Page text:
Long before the Library of Congress named Meg Medina the 2023–2024 National Ambassador for Young People’s Literature, she understood the stakes in writing for children. “You have to center the reader, think about them as sacred, and really write childhood,” she says. “They’re growing up. You’re helping to build their tools, their sense of self and fairness, and the way they self-reflect and understand people.”

Medina has written picture books (Tía Isa Wants a Car, for which she won the 2012 Ezra Jack Keats New Writer Award), middle grade (the 2019 Newbery Medal–winning Merci Suárez Changes Gears), and YA (Burn Baby Burn, longlisted for the 2016 National Book Award). No matter the readership, she says, she begins by writing for the kid inside her. Whether age five, or 10, or 17, “whichever Meg I’m talking to, I mainline back into the questions I had, the feelings of that time, the exact coordinates of that existence. You’re writing for the child you’re writing about. You want to give them agency within what’s possible for a child.”

A Medina character whose agency is tested is Piedad “Piddy” Sanchez, a smart Cuban American teenager bullied at her new high school. In 2013’s Yaqui Delgado Wants to Kick Your Ass, Piddy is inexplicably threatened by a girl she doesn’t even know. Her silence about what’s happening, even after events turn violent, amplifies the friction between her and her mother.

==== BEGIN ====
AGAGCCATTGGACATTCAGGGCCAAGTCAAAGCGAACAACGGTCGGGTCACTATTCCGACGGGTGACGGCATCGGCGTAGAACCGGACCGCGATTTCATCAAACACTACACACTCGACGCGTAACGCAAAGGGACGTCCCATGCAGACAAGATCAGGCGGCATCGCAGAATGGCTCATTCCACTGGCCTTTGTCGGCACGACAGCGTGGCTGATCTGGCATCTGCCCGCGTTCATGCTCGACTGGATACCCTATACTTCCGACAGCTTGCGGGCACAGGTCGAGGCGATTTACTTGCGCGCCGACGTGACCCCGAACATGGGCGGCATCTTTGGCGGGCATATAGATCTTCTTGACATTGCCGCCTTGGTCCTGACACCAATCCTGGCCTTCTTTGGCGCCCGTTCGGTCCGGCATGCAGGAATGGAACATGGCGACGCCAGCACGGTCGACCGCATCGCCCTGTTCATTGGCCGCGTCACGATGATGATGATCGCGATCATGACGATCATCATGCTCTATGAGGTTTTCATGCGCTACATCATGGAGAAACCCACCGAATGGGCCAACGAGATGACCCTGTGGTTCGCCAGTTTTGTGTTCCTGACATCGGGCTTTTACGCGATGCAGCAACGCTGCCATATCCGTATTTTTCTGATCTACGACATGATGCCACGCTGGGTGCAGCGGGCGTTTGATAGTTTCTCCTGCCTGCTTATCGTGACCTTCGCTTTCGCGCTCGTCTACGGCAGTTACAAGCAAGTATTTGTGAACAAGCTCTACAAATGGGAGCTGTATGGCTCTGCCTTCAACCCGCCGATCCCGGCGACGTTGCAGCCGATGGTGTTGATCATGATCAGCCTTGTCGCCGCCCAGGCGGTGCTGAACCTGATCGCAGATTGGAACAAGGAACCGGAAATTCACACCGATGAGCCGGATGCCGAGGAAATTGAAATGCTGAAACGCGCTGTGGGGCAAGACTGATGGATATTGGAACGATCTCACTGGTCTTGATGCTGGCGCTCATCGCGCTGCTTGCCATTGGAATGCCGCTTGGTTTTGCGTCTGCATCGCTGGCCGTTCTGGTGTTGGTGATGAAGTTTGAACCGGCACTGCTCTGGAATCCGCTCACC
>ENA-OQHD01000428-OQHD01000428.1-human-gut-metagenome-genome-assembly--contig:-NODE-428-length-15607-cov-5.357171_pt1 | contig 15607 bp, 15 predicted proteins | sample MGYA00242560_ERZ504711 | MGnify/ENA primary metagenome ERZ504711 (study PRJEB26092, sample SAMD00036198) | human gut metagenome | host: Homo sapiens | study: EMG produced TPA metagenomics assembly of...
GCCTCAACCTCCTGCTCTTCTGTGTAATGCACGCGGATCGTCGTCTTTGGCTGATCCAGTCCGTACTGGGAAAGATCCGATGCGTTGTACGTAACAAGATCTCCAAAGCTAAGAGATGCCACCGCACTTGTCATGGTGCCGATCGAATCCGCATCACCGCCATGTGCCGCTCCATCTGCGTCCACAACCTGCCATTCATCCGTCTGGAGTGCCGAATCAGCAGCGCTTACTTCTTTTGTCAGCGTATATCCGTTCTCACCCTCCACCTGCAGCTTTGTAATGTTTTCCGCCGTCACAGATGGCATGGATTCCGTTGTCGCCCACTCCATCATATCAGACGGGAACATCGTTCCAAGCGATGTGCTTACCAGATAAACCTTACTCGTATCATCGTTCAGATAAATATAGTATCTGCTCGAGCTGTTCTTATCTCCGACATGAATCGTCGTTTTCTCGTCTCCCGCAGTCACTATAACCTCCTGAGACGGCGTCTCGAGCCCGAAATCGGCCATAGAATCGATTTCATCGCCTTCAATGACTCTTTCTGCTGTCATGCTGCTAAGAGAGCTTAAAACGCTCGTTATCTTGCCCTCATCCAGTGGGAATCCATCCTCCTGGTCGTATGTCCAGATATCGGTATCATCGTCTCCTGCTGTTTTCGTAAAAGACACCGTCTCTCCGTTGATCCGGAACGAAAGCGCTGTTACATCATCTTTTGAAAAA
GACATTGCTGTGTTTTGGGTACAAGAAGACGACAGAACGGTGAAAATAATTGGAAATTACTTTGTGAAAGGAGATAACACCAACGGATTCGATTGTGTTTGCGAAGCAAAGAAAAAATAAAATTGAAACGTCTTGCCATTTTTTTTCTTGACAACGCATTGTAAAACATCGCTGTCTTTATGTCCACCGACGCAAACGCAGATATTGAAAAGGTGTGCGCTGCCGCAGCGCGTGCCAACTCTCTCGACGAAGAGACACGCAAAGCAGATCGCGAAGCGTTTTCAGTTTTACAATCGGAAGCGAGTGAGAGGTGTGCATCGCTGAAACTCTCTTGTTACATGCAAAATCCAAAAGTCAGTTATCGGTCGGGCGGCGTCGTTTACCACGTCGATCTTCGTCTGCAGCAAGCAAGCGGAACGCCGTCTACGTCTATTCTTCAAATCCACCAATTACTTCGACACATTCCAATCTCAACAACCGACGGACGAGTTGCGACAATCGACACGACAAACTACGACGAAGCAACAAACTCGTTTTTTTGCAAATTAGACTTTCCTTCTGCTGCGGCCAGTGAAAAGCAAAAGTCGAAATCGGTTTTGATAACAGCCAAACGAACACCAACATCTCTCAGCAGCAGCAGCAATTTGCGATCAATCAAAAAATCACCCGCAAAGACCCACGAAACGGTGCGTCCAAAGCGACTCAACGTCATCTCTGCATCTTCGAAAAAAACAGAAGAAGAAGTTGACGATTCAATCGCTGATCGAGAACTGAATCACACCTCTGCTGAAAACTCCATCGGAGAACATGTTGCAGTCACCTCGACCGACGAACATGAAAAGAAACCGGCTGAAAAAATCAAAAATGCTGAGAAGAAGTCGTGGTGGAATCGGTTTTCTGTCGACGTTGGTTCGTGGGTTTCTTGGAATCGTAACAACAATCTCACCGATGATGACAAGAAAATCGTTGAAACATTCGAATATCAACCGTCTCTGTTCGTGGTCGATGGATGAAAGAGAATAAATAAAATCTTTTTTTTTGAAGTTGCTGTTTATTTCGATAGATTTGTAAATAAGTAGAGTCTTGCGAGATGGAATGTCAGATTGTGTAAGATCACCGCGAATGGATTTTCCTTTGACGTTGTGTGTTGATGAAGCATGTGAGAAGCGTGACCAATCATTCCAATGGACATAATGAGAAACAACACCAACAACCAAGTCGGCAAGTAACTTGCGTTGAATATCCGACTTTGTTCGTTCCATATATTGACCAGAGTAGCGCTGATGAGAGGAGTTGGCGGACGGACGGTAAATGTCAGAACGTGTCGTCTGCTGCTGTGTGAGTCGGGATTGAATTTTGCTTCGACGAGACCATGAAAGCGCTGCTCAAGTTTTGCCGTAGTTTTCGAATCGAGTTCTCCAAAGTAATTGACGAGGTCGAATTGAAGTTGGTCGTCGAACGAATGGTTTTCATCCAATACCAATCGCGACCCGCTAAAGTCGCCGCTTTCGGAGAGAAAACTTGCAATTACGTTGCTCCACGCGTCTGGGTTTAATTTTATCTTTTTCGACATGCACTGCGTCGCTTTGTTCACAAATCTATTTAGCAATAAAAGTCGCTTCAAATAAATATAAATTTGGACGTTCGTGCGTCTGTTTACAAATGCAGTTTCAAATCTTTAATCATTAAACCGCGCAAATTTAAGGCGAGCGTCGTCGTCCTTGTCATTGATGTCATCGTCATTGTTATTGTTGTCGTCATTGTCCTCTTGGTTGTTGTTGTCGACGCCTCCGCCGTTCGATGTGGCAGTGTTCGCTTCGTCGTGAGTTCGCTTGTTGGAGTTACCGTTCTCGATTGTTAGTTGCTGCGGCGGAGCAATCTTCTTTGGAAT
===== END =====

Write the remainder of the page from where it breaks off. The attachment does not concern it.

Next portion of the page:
You have to center the reader, think about them as sacred.

The story’s timeliness has led to the forthcoming Yaqui Delgado Wants to Kick Your Ass: The Graphic Novel (Candlewick, Sept.), illustrated by Mel Valentine Vargas. In the intervening decade, Medina says, “bullying has been embraced by the adult world to win, shame someone, or have the upper hand. There are ecosystems of bullying in school, but we can keep widening the circle to all the ways that people use power and shame and force to hurt others.”

Medina hopes the graphic novel prompts self-assessment by kids who bully others. “Seeing yourself in black and white—is there a moment of reflection there that can move them to another way of thinking?” she asks.

How does the power and shame wielded by proponents of book banning impact Medina as the national ambassador, a nonpartisan position? “The work is in talking to folks about building kids’ thinking so that they can make the decisions that feel right for them as they move into adulthood,” she says.

Yet Medina the author, speaking for herself, is frank: “I’ve never seen it work to a parent’s benefit to be an obstacle between kids and the books they want to read. We won’t all agree on what books should look like for kids. But reading and discussing books together is much more powerful than removing them.”

Meg Medina will be in conversation with Amber Williams, editorial director of the New York Times for Kids, on Wednesday, May 24, 10:30–11 a.m.

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